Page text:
Adding a warm glow of colour to the garden after the recent snowy blizzards, it’s no wonder that daffodils have long been considered one of the heralds of Spring. These bright flowers almost seem to sing out that Winter is over, and the garden will begin to thrive gloriously.
Typically planted in the Autumn months, these beautiful blooms spend several months developing their roots before the buds start to blossom in early March – a period of exposure to cold temperatures is necessary for their growth to begin in Spring. And they are one of the rare species of plants that are able to grow successfully through the snow – which is music to our ears after the recent visit we had from that bitter Beast from the East!
Also known as narcissus and jonquil, daffodils belong to the amaryllis family, and as a result of more than a century of breeding, there are hundreds of varieties of the flower existing today. These can largely be divided into thirteen sub-groups, depending on characteristics such as the petal and bulb shapes and sizes, colouring, scents, cluster size, and the plant’s ability to naturalise in grass.
Tips for growing and caring for daffodils in your garden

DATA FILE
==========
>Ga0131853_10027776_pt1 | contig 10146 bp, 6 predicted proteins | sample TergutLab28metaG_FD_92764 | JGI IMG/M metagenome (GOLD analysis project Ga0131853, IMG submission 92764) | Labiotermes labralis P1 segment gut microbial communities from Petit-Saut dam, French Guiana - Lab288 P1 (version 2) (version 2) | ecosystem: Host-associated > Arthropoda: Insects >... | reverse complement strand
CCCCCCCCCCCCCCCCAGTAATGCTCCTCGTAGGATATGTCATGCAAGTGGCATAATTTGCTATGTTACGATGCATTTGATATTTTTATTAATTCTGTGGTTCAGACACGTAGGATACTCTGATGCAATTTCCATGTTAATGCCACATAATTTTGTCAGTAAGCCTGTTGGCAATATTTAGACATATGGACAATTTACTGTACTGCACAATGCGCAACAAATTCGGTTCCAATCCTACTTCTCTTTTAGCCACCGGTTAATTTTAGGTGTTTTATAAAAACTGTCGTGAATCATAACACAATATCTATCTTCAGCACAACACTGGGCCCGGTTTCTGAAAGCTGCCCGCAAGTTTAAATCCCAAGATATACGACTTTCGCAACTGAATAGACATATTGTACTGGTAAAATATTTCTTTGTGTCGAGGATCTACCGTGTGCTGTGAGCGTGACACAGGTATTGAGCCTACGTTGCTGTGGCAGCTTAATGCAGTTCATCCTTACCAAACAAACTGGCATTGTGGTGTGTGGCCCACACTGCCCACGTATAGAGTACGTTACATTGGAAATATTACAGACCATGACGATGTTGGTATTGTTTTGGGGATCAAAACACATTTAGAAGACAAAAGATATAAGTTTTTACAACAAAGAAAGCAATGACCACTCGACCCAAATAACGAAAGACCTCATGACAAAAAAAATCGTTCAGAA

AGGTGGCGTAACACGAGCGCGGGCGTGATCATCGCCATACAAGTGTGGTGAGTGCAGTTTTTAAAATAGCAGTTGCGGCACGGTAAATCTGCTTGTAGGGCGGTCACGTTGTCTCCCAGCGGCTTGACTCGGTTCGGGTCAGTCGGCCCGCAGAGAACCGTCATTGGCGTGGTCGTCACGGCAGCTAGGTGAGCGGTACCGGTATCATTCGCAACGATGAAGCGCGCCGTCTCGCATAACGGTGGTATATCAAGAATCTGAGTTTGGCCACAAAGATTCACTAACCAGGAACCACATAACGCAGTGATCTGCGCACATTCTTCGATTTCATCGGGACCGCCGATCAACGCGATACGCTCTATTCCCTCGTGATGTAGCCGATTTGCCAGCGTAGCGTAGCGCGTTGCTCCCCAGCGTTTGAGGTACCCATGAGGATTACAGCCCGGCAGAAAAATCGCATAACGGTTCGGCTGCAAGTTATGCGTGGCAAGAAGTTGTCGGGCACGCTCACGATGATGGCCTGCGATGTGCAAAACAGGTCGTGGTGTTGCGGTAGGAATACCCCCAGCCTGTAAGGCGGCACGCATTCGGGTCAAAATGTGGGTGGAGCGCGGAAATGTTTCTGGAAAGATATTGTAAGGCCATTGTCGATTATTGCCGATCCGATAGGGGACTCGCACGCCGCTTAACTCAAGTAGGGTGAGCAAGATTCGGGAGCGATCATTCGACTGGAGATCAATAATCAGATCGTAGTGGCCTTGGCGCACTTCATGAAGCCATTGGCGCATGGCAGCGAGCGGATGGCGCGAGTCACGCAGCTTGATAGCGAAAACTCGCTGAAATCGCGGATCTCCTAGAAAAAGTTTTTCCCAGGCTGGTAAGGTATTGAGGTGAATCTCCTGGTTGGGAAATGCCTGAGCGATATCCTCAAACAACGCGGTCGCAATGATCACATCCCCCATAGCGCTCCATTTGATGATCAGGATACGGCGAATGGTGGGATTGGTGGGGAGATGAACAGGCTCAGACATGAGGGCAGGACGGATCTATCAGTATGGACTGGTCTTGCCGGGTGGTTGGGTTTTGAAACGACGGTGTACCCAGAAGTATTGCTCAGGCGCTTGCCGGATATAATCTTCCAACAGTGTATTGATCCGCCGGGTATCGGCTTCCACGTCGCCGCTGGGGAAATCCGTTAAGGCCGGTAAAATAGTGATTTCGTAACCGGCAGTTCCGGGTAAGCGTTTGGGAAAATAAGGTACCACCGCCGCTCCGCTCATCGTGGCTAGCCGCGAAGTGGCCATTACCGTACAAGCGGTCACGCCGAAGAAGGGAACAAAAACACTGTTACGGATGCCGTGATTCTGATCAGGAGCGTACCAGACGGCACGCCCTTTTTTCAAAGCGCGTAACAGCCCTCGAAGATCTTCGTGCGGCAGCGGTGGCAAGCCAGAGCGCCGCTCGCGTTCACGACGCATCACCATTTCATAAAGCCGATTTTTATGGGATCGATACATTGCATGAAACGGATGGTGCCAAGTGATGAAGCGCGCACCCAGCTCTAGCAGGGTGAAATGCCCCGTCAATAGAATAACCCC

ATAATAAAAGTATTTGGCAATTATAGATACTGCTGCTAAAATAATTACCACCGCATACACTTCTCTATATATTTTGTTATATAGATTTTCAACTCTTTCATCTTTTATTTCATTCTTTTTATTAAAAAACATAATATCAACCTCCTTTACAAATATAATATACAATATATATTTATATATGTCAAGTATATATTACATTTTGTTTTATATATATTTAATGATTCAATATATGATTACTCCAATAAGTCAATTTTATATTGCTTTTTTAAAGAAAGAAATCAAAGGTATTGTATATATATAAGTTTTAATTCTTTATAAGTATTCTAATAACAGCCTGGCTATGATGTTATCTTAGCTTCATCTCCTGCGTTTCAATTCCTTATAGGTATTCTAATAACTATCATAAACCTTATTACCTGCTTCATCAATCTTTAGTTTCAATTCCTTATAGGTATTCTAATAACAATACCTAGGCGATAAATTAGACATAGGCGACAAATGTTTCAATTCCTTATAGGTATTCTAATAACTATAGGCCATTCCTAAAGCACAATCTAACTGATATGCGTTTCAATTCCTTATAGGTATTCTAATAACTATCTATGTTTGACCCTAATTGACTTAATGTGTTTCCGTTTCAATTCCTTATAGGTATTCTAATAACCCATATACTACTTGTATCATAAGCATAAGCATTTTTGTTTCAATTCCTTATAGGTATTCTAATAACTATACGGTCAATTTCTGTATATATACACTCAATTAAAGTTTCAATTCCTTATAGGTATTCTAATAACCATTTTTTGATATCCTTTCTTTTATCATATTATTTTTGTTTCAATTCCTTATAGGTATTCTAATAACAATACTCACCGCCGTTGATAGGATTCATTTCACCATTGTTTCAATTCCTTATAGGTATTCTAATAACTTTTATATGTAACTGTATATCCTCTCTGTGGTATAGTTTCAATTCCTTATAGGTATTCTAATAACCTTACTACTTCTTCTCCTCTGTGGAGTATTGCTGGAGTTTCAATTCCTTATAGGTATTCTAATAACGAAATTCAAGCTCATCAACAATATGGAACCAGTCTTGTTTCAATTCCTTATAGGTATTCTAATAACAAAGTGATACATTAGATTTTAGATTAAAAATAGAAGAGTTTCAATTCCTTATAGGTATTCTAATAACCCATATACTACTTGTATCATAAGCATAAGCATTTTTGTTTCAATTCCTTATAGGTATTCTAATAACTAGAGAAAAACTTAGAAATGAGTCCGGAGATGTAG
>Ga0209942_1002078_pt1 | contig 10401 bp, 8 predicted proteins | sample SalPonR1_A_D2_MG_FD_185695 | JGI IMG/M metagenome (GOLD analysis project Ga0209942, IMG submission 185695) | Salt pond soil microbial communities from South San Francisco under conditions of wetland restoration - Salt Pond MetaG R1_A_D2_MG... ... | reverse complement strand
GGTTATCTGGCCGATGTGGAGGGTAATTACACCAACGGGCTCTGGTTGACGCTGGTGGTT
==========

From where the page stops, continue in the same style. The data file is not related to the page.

- Daffodil bulbs should be planted in Autumn. Choose a well-drained, sunny spot, with a slightly acidic soil
- Plant the bulbs at around 2 to 5 times their own depth. The plants will tolerate some moderate crowding, but they are best spaced 3-6 inches apart
- Avoid high-nitrogen fertilisers
- Like most perennials, daffodils will do well with about 1 inch of water per week while they are actively growing and blooming – from March to May
- Use mulch to help conserve moisture
- Once bloomed, refrain from cutting the foliage until it begins to turn yellow (typically late May-June).
- Since a daffodil is a perennial plant, aim to divide the clumps of bulbs in early summer, every 5 to 10 years
Be aware that daffodils can be poisonous to animals, so make sure your pets aren’t snacking on them!
Our customers are always delighted that their garden room, orangery or conservatory allows them to enjoy observing their garden throughout the changing seasons. There’s a sweet anticipation in waiting for your favourite plant to bloom and we do look forward to daffodils for all the promise of Spring, sunshine and warmer days that they represent.